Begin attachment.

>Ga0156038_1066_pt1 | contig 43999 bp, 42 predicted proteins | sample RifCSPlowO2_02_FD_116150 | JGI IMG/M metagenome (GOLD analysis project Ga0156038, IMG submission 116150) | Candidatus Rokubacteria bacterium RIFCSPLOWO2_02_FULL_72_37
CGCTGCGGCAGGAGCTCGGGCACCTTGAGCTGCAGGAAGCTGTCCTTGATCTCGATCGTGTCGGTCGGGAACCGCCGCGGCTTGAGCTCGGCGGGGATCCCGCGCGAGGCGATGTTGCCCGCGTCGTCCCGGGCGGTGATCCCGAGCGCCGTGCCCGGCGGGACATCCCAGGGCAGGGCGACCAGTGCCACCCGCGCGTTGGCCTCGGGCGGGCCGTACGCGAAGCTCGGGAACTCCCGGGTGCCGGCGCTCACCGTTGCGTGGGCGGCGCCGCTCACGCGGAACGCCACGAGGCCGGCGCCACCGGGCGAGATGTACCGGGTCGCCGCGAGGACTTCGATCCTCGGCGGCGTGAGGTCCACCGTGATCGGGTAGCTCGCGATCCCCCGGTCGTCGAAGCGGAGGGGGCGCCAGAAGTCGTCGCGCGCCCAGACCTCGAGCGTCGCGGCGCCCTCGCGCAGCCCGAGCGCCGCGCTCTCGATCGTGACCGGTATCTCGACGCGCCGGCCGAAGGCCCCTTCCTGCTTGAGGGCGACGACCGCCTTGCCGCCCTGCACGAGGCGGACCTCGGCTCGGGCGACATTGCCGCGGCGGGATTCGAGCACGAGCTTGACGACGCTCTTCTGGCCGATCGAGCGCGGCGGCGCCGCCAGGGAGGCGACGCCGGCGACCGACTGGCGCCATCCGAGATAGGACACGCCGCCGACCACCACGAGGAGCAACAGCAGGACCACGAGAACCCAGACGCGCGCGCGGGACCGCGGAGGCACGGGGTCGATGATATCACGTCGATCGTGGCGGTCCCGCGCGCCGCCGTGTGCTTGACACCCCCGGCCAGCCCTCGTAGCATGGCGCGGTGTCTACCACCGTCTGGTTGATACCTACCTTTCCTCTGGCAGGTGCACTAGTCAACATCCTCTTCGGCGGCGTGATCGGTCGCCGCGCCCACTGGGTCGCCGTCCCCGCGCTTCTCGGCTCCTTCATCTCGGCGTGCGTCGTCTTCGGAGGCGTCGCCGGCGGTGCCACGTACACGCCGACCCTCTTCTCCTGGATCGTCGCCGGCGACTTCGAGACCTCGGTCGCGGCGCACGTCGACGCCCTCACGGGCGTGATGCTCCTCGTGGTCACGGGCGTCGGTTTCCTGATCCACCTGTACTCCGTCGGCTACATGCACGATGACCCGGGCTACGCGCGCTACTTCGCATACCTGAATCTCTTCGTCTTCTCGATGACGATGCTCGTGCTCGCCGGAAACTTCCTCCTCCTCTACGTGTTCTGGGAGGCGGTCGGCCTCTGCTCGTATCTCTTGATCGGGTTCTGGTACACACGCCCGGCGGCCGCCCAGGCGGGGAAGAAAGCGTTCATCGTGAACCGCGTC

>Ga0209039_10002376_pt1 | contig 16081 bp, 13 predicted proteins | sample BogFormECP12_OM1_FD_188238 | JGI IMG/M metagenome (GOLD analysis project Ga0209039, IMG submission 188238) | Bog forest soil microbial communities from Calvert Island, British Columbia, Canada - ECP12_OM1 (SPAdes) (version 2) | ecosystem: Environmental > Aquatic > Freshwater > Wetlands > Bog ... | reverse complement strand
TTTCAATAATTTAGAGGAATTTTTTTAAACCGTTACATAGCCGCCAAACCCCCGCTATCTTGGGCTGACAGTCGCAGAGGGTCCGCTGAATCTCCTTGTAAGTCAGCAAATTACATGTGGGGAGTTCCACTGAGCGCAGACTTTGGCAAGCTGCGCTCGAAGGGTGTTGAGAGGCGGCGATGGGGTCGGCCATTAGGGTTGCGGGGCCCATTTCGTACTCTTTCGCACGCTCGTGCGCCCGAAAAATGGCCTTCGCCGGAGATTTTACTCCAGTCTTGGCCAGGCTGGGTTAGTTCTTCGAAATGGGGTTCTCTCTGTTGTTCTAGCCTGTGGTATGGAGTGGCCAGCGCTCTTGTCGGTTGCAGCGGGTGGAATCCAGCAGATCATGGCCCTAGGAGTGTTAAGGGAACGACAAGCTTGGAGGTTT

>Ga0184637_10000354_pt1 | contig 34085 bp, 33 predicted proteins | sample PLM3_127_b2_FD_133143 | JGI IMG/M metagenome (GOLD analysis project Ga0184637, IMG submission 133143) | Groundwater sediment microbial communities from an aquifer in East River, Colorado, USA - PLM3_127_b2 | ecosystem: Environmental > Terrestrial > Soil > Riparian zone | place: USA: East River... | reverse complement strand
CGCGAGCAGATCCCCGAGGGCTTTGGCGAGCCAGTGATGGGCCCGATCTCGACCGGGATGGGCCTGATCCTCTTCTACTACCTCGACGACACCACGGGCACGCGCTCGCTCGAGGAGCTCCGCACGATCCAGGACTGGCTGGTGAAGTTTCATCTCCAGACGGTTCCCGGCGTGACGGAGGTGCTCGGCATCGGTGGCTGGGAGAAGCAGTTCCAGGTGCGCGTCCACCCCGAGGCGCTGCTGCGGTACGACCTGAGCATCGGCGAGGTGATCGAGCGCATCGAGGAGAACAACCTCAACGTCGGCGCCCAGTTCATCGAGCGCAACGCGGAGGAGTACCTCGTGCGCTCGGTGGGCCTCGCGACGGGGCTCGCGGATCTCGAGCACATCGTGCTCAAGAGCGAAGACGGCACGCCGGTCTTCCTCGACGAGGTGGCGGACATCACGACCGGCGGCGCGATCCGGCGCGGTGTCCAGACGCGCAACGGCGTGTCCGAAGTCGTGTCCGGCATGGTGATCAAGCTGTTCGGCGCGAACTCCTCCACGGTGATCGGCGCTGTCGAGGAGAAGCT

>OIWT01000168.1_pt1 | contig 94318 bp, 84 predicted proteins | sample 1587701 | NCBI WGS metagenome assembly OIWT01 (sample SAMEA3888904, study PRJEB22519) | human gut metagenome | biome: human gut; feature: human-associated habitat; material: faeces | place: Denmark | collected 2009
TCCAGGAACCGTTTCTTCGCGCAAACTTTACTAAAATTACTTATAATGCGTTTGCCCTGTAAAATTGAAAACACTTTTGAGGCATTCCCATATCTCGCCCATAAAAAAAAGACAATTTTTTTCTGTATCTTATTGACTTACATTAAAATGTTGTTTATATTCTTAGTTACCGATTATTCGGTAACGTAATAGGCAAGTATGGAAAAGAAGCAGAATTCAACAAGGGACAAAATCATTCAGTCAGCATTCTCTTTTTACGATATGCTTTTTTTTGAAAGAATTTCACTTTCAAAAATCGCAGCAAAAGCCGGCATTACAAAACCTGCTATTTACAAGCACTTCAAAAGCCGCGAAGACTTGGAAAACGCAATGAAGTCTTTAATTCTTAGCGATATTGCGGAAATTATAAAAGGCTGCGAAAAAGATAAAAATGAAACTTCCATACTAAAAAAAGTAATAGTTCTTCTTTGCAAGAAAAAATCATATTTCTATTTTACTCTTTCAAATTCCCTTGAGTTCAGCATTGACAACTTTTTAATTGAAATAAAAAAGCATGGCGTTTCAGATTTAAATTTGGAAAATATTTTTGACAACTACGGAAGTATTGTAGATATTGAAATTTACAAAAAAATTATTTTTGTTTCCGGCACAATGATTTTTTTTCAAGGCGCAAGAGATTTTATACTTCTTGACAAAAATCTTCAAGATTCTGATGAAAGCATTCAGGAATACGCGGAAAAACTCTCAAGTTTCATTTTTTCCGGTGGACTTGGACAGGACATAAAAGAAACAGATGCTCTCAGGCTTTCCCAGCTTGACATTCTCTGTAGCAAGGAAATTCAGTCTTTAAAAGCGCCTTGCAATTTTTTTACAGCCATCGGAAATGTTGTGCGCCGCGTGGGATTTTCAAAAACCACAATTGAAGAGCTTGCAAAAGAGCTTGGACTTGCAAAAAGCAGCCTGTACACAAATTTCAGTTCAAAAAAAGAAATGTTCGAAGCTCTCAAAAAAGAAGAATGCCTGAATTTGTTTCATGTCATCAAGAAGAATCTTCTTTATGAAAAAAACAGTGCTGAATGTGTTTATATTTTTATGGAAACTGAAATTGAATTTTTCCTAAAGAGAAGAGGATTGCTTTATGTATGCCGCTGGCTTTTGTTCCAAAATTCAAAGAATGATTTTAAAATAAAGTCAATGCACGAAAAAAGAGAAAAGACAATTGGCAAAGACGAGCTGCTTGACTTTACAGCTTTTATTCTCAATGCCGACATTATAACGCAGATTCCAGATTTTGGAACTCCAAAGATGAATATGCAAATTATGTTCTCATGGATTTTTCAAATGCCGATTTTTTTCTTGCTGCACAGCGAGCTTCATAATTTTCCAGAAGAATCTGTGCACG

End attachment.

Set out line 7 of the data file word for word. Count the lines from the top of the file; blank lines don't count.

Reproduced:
>OIWT01000168.1_pt1 | contig 94318 bp, 84 predicted proteins | sample 1587701 | NCBI WGS metagenome assembly OIWT01 (sample SAMEA3888904, study PRJEB22519) | human gut metagenome | biome: human gut; feature: human-associated habitat; material: faeces | place: Denmark | collected 2009